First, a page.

Elements of DUI

The specific elements of DUI that the prosecution has the burden of proving are based on the criminal statute in question. However, for most DUI cases, the prosecutor must first prove that the defendant was driving. Then, he or she must prove that the defendant was under the influence, which means that the person's ability to drive was affected by a chemical such as alcohol or a drug.

DUI Defenses

There are several defenses that a defendant may make through his or her attorney. Sometimes these defenses are presented at trial in order to receive a "not guilty" verdict. In other instances, the defense may be used in support of a motion to exclude evidence or have the case dismissed. If you would like to know what potential defenses may be available in your case, discuss it with your DUI attorney.

Not Driving
In some cases, the defendant was not actually driving at the time the initial investigation started. For example, he or she may have been sitting in a parked car or passed out in the vehicle.

Invalid Stop
A law enforcement officer must have a reasonable suspicion that a suspect is committing a crime before he or she has the legal right to stop the vehicle.

Innocent Reasons for Poor Field Sobriety Tests
A criminal defense lawyer may present evidence to refute the law enforcement officer's observations that ultimately led to the arrest. There are a number of reasons why a sober person can fail a field sobriety test. For example, tests that assess balance or walking may be unreliable when administered to older individuals, overweight individuals, individuals with certain medical conditions or external factors such as the shoes the defendant is wearing, the conditions on the roadway or weather conditions. For observations concerning a suspect's appearance, other legitimate reasons may apply, such as the suspect being tired, having allergies, having literacy problems or having difficulty understanding the questions.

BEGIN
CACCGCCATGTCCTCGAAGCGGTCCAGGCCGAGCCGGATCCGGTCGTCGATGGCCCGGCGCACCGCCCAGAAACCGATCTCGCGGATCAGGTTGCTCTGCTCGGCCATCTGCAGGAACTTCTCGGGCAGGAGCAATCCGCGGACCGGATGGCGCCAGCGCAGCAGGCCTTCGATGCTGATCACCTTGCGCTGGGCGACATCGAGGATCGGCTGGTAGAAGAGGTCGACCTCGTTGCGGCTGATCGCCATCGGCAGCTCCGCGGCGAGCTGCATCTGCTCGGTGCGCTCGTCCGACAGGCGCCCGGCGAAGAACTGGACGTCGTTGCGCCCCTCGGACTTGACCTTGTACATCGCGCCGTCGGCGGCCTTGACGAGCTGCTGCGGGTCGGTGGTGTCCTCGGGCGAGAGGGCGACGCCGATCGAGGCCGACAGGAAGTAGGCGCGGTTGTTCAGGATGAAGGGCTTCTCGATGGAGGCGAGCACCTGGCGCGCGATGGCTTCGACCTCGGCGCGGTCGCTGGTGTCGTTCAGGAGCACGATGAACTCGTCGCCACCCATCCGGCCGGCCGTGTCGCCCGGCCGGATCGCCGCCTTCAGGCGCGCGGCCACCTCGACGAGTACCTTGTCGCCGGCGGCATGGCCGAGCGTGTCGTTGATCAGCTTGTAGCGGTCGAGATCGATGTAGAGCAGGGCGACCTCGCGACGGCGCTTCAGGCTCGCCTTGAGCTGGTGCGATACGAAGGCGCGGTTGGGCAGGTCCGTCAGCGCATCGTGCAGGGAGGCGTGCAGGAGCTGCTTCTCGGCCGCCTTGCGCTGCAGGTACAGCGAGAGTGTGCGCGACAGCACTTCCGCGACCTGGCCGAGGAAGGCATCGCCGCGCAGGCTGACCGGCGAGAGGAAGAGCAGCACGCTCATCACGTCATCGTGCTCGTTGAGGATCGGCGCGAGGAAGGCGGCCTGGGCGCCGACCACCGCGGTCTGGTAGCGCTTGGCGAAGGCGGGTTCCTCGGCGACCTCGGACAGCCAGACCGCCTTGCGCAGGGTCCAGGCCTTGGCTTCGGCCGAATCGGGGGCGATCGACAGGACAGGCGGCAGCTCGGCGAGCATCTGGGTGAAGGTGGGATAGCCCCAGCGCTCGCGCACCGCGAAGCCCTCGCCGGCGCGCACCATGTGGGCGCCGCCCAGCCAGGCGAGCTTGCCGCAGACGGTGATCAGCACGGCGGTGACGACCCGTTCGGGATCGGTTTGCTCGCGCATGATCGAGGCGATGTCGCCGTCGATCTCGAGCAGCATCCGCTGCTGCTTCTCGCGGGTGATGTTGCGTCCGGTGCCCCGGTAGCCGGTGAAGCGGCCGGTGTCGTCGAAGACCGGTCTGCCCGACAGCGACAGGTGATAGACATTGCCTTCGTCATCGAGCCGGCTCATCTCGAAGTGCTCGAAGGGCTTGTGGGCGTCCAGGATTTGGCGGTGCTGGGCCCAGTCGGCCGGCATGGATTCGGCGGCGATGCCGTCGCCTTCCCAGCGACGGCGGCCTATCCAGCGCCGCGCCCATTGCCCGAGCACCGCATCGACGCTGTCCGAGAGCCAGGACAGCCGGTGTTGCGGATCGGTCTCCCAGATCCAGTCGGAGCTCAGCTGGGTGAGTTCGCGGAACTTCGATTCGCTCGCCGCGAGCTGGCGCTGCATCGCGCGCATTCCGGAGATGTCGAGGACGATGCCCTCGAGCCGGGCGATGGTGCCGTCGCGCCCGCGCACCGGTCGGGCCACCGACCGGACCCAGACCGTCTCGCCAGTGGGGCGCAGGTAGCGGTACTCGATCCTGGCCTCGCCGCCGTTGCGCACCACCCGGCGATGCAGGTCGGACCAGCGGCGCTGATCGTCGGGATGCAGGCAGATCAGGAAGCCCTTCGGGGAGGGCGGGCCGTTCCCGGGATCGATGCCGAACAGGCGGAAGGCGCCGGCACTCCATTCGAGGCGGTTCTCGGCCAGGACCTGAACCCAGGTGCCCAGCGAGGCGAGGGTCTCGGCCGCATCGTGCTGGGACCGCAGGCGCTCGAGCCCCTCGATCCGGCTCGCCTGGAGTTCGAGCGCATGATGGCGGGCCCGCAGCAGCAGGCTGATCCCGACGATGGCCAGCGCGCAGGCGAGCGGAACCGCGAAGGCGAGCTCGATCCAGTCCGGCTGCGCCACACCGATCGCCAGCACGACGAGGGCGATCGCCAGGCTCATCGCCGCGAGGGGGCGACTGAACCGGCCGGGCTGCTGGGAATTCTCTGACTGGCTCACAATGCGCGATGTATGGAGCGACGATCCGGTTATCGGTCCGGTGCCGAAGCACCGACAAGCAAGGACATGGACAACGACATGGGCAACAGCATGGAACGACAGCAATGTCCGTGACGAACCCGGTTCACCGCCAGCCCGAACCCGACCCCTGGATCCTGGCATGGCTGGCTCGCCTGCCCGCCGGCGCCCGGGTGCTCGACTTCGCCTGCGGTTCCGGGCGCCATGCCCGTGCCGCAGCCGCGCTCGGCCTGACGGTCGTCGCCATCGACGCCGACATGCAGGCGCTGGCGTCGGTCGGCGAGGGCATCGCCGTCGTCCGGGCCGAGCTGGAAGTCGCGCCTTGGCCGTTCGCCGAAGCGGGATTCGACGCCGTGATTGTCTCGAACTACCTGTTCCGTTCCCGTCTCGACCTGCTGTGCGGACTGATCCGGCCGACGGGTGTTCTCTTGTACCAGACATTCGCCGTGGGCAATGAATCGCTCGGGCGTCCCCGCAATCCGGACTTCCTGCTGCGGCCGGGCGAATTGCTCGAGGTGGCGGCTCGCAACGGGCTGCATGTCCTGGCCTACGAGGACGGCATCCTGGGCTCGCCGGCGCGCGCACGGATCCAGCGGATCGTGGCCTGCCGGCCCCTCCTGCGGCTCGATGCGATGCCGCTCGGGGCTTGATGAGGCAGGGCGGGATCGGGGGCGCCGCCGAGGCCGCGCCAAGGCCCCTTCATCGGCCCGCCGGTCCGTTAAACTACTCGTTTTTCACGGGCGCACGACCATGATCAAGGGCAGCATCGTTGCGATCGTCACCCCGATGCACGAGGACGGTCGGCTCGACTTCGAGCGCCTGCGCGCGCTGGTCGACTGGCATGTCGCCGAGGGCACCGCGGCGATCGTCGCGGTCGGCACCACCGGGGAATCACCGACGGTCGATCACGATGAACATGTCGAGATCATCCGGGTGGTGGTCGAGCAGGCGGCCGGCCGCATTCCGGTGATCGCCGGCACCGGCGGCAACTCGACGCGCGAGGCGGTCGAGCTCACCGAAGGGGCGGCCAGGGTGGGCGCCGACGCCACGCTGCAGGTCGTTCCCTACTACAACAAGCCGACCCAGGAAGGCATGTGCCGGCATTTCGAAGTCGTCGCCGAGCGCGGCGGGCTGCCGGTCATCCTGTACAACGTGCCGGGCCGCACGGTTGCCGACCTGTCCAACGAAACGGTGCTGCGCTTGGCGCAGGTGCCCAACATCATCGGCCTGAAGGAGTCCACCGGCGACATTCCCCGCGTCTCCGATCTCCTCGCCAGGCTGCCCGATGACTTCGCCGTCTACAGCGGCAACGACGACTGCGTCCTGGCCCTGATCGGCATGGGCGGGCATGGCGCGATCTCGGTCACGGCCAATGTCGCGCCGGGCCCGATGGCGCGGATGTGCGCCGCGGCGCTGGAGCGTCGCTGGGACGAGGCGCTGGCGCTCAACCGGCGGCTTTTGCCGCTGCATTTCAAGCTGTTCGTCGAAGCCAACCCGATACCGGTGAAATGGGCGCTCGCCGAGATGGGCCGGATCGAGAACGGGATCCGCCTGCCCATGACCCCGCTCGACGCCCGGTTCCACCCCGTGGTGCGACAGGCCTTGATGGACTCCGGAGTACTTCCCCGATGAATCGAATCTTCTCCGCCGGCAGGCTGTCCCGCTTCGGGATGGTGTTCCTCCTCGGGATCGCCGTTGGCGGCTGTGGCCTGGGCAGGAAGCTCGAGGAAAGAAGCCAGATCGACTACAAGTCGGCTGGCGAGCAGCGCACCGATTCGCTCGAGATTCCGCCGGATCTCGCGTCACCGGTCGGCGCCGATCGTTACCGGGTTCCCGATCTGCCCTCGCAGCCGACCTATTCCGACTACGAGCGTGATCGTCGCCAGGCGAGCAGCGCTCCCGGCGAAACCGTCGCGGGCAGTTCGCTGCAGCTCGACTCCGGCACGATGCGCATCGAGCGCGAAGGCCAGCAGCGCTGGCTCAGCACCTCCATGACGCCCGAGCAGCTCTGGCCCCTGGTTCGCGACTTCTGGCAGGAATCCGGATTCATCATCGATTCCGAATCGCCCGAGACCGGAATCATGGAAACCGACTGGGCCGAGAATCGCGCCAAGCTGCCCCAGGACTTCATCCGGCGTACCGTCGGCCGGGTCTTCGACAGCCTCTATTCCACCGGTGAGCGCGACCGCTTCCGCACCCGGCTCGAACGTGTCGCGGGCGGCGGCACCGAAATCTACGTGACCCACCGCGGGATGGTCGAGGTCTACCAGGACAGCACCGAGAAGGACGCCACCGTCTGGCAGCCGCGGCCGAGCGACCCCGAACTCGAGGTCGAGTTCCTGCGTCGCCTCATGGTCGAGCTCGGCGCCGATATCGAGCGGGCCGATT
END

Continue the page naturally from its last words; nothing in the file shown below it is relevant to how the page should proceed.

Breath, Blood or Urine Test Defenses
In some cases, a defendant may perform poorly on a Breathalyzer test, blood test or urine test that shows that his or her blood alcohol level was above the legal limit. However, a DUI defense lawyer may raise a number of defenses to these types of tests. Regarding Breathalyzer tests, the lawyer may question whether the machine was calibrated correctly and whether the test administrator used the machine properly. Chemical tests may also be impacted on a number of other factors, including consumption of certain food or medication. The chain of custody of a blood or urine sample may have been compromised, calling into question the legitimacy of the test results. Another potential defense is whether the person who performed the test was not competent.

Not Being Made Aware of Rights

DUI laws are based on state law. Many states require officers to give the defendant specific warnings before participating in certain tests or being asked to consent to a chemical test. For instance, a person may have his or her license automatically suspended if he or she refuses to take a chemical test. If the officer failed to provide this information to the defendant, the results of the test may be found inadmissible. Another defense is if the suspect was interrogated and not provided his or her Miranda rights before this interrogation.

Another way that the results of a chemical test may be called into question is if the defense attorney alleges that the defendant had not completely absorbed the alcohol at the time that he or she was stopped. Under this theory, the defendant was not impaired at the time that he or she was driving and the test only shows that the defendant's BAC was higher by the time the test was actually administered.

A criminal defense lawyer can also investigate whether police followed the proper procedures before ordering such tests and in administering such tests.

Copyright HG.org